This debate came to a head in 2007, when Betty Ford convened a group of interested researchers, recovery advocates, policymakers and treatment providers to develop an initial definition of recovery for better clinical practice and public understanding. The report concluded:
It was the consensus that those who are abstinent from alcohol, all illicit drugs, and all non-prescribed or mis-prescribed medications would qualify … To be explicit, formerly opioid-dependent individuals who take naltrexone, buprenorphine, or methadone as prescribed and are abstinent from alcohol and all other non-prescribed drugs would meet this consensus definition of sobriety.
Despite this and other efforts to make the recovery community, medical system and general public more inclusive and knowledgeable about maintenance treatments, extreme and often explicit stigma remains.
Never is this more apparent to me than when I spend time working at my local needle exchange program in Orange County.
“I’m interested in Suboxone,” a woman said to me recently. “But not methadone. People tell me that’s not really being clean.”
Minutes later, an old friend from Alcoholics Anonymous approached. I was excited to catch up, but also a little surprised to see her—until she explained that she relapsed after lowering her methadone dose too quickly.
“Have you talked to your counselor about possibly going back up?” I asked.
“Well, my parents don’t like me to be on it.”
“But it works for you?”
I was saddened but not surprised. Less than 10 minutes later, like clockwork, a similar conversation emerged between a volunteer and a young man who has been trying to kick heroin in traditional inpatient programs for nine years.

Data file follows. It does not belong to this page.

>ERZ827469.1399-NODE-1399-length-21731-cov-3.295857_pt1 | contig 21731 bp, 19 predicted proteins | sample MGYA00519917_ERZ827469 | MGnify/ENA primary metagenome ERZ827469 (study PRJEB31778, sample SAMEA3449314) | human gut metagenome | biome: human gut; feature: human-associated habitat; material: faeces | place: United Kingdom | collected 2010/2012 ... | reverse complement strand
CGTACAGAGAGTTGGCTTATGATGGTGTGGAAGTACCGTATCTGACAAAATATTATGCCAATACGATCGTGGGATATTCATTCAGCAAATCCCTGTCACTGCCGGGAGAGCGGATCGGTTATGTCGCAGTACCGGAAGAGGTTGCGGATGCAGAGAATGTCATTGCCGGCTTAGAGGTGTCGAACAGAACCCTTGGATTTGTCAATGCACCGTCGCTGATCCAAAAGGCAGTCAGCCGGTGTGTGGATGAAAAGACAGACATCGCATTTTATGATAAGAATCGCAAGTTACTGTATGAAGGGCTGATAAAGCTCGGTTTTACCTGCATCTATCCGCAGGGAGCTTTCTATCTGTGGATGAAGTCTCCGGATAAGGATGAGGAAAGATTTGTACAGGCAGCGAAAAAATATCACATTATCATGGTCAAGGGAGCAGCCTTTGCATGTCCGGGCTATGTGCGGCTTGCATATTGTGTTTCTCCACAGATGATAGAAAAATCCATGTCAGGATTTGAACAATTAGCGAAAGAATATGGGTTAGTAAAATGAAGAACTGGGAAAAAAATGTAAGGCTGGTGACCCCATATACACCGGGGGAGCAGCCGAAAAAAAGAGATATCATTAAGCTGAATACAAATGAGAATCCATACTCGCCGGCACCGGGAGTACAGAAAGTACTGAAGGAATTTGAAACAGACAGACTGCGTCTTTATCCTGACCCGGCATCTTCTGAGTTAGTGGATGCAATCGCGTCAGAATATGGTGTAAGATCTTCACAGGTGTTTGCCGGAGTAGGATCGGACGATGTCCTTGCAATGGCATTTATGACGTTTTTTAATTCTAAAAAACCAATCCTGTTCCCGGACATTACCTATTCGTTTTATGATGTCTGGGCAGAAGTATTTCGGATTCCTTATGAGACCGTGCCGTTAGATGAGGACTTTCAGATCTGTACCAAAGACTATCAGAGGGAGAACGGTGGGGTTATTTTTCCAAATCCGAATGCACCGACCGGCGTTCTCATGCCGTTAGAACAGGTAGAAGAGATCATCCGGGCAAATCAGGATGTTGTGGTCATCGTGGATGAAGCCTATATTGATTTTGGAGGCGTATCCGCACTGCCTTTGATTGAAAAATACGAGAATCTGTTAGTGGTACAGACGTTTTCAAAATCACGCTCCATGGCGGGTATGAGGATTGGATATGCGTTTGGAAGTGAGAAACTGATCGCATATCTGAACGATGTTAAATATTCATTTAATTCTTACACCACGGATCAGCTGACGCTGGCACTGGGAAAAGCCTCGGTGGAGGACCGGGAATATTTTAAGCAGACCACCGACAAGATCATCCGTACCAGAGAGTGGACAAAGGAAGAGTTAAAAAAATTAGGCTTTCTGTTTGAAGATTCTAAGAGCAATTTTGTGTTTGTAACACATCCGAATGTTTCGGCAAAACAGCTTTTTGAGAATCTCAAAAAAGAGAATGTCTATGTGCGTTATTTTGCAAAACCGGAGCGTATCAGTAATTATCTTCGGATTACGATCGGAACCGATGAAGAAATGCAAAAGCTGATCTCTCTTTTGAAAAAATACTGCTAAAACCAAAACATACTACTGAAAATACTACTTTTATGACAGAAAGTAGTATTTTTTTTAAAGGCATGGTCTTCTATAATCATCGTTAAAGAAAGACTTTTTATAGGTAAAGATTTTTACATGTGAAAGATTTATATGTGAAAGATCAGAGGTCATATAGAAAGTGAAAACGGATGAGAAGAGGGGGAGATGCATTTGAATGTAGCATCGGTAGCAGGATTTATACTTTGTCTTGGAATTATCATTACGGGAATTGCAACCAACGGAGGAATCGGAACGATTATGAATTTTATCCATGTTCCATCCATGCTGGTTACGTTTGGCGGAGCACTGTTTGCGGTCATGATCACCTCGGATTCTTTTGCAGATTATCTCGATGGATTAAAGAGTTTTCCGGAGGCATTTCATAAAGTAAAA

“People tell me it will be the worst decision of my life,” he said when asked about methadone.
It’s a phrase I hear over and over again.
A Gold-Standard Treatment
Despite the fact that methadone treatment is often viewed as a “last stop” for people who have repeatedly “failed” in 12-step programs, it’s actually, for most people struggling with opioid addiction, the very best option available.
Decades of research connect methadone programs with significant reductions in non-prescribed opioid use, criminal behavior, needle sharing and risky sexual behavior. The World Health Organization and Institute of Medicine agree that methadone maintenance is the most effective treatment for opioid addictions, and a 2009 Cochrane review found that methadone was effective in retaining treatment and suppressing heroin use. Most importantly, methadone massively reduces mortality rates, with studies showing these rates to be between one-quarter and one-third of those for people addicted to opioids who are not on maintenance drugs.
All that said, there is certainly no one-size-fits all treatment for opioid addiction; everyone’s body chemistry and psychology responds differently. Some people report methadone makes them sleepy, others anxious. I would be lying if I said methadone changed my entire life overnight. But the internal dialogue in my head shifted drastically and very quickly, from “I would really love to change my life some day,” to “I think I can do this today.”
Tangled and Damaging Restrictions
For those who would like to try methadone maintenance, accessing the medication can be difficult. Patients are required to be present at highly regulated and specialized clinics every day for at least for the first several months of treatment, before they can “earn” the right to transfer to a physician or take doses of methadone home.
What other kind of medication has this kind of requirement?
Further, methadone patients are subject to very strict rules around payments, drug testing, counseling and medical evaluations.
As of 2012, there were more than 1,400 methadone clinics in the United States, treating more than 306,000 patients—although there are still many places in the country that don’t have a local clinic.